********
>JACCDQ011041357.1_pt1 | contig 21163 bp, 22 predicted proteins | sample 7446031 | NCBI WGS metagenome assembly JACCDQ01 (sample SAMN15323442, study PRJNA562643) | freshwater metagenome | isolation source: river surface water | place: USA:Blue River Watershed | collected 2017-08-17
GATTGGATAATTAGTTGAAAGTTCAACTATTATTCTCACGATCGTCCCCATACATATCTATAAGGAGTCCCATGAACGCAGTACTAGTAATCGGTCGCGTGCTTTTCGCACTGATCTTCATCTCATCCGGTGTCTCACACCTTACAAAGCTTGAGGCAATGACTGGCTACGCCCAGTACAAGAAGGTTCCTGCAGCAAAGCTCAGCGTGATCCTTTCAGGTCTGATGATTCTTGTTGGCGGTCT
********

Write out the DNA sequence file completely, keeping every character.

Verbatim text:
>JACCDQ011041357.1_pt1 | contig 21163 bp, 22 predicted proteins | sample 7446031 | NCBI WGS metagenome assembly JACCDQ01 (sample SAMN15323442, study PRJNA562643) | freshwater metagenome | isolation source: river surface water | place: USA:Blue River Watershed | collected 2017-08-17
GATTGGATAATTAGTTGAAAGTTCAACTATTATTCTCACGATCGTCCCCATACATATCTATAAGGAGTCCCATGAACGCAGTACTAGTAATCGGTCGCGTGCTTTTCGCACTGATCTTCATCTCATCCGGTGTCTCACACCTTACAAAGCTTGAGGCAATGACTGGCTACGCCCAGTACAAGAAGGTTCCTGCAGCAAAGCTCAGCGTGATCCTTTCAGGTCTGATGATTCTTGTTGGCGGTCT